Attorney General K. K. Venugopal on Wednesday countered each of the grounds raised by the petitioners in challenging the propriety of the October 23 order of the Central government sending CBI Director Alok Kumar Verma on leave.
It has been the case of the petitioners, being Verma and NGO Common Cause, that in passing the impugned order, the government of India was only influenced by an identical order of the CVC and that it was not an independent decision; that a transfer of the CBI Director could not have been validly effected without the previous consent of the Selection Committee as per section 4B of the DSPE Act; and that the power of superintendence of the Central government under section 4(2) of the DSPE Act could not authorise the direction to divest the CBI Director of his powers and functions.
Dealing with the question as to whether the decision of the Central government was without any application of an independent mind and merely piggybacking the CVC order of the same date, the AG drew the attention of the bench headed by Chief Justice Ranjan Gogoi to the impugned order of the Union of India.
He sought to drive in that the government was and is concerned and conscious that nothing should be allowed to erode the faith of the nation and that of the stakeholders in the investigations conducted by the CBI. Further, the dispute between the Director and the Special Director had become a subject of critical and negative public debate, pulling down the reputation of the institution itself, as a result of which public confidence in the independent investigating agency was being eroded.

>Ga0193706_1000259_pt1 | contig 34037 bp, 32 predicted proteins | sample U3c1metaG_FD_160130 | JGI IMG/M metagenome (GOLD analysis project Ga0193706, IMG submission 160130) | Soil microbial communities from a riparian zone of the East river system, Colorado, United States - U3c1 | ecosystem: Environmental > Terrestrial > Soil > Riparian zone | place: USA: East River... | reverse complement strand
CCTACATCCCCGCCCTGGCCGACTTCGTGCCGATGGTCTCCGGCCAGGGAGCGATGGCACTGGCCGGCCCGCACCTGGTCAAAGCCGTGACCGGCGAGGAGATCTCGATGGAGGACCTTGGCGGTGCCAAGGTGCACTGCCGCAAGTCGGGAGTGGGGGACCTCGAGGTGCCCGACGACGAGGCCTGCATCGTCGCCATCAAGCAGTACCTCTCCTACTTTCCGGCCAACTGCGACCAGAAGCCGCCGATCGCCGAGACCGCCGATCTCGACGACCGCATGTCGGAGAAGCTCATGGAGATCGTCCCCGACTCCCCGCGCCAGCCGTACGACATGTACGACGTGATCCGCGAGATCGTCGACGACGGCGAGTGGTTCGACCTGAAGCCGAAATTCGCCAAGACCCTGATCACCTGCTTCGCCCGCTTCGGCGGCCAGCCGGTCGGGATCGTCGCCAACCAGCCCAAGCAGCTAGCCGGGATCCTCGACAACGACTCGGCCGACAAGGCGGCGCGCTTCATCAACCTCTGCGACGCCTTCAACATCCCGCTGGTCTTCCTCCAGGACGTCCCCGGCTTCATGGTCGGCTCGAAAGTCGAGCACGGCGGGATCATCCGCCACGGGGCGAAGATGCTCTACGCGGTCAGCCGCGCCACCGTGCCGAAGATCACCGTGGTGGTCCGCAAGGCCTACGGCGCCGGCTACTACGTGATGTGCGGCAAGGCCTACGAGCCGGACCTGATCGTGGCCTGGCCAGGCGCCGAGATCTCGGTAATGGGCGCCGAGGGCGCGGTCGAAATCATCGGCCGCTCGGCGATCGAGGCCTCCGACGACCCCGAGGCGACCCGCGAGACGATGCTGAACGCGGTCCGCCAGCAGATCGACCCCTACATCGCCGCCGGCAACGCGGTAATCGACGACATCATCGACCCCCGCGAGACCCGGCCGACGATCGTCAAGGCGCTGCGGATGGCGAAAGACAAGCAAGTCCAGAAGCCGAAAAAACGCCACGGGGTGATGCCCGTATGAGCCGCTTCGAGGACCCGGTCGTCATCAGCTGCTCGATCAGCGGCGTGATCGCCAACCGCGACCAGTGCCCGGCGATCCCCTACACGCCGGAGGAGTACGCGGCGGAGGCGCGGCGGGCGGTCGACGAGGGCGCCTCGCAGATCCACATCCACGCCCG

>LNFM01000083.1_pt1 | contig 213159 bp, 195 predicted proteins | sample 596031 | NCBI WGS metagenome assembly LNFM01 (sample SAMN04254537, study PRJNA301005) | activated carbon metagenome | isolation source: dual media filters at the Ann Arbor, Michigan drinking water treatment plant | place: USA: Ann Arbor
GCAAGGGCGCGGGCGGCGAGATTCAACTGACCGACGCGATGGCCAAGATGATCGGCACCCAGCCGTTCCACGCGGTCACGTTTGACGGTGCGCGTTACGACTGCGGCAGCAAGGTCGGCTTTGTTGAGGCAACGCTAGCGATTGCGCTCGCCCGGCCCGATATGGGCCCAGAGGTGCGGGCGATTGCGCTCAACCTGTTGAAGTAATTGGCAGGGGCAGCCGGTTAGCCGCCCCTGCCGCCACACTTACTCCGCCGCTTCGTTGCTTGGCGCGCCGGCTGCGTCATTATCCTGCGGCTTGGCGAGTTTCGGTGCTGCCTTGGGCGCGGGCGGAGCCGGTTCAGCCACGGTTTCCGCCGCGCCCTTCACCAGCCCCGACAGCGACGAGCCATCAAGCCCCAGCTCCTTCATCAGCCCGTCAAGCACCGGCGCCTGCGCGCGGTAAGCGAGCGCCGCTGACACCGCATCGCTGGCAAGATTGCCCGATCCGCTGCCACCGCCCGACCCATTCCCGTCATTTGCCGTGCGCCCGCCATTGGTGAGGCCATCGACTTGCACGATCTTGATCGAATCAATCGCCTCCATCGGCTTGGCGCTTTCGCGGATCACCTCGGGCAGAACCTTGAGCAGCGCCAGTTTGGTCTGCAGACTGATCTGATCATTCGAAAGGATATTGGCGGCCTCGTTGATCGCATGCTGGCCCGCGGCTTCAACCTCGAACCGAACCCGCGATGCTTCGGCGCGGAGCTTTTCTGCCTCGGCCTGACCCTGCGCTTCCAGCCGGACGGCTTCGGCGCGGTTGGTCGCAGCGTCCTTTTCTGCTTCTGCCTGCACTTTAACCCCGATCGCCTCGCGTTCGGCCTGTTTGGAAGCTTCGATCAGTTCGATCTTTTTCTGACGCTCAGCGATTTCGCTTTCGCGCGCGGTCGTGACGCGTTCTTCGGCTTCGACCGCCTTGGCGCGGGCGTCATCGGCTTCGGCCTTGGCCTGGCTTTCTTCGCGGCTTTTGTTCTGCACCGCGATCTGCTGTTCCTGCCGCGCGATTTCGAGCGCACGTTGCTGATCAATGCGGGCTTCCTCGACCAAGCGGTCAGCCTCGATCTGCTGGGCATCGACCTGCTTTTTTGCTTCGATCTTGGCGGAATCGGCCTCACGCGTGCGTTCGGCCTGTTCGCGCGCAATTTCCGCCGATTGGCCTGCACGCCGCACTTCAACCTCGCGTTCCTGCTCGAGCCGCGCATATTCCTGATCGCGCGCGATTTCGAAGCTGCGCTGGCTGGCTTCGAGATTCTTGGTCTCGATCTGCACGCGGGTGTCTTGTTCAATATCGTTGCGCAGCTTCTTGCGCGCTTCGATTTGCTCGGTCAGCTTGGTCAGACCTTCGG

The government had noted that the CVC has undertaken an inquiry into the allegations and counter-allegations, which must be ensured to be neutral and uninfluenced. Having carefully evaluated and closely examined the materials available to the government, and the order of the CVC and after a consideration of the issues that have arisen and which may arise in the course of inquiry and the possibility of the proceedings to be initiated at the behest of the Central government, the government was satisfied that an “extraordinary and unprecedented situation” has arisen, warranting the exercise of its powers of superintendence under section 4(2) of the DSPE.
“The CVC had taken the decision (of divesting Verma of the charge of CBI) as the Cabinet Secretary had forwarded (Special Director Rakesh Asthana’s) complaint against Verma to it to inquire. All other matters would be for the Union of India to take care of under S.4(2). The Central government was very concerned as to what is happening in the CBI, that two of its topmost officials are fighting. And instead of keeping it quiet, they have gone public with their feud and this has resulted in the news channels having a field day, exposing the CBI to ridicule. And this was the premier investigating agency, to which investigations were assigned by Courts when the parties lost faith in the local police!”
When Justice K. M. Joseph asked if there is any evidence of the CBI Director having gone public, the AG asserted that it is a matter of public knowledge, that there is a ‘Telegraph’ publication, and a broadcast by India Today Live TV as early as in July- “all of us were watching on TV. Their pictures were splashed everywhere”
Next, the AG submitted that it was wholly unjustified to claim that Verma has been ‘transferred’ as he continues to “be at the same place, hold the same status and designation, use the same bungalow, car, etc”- “if one asks who the CBI Director is, the answer continues to be Alok Verma. What has happened is that his powers and functions have been withdrawn so that the inquiry against him can continue unhampered”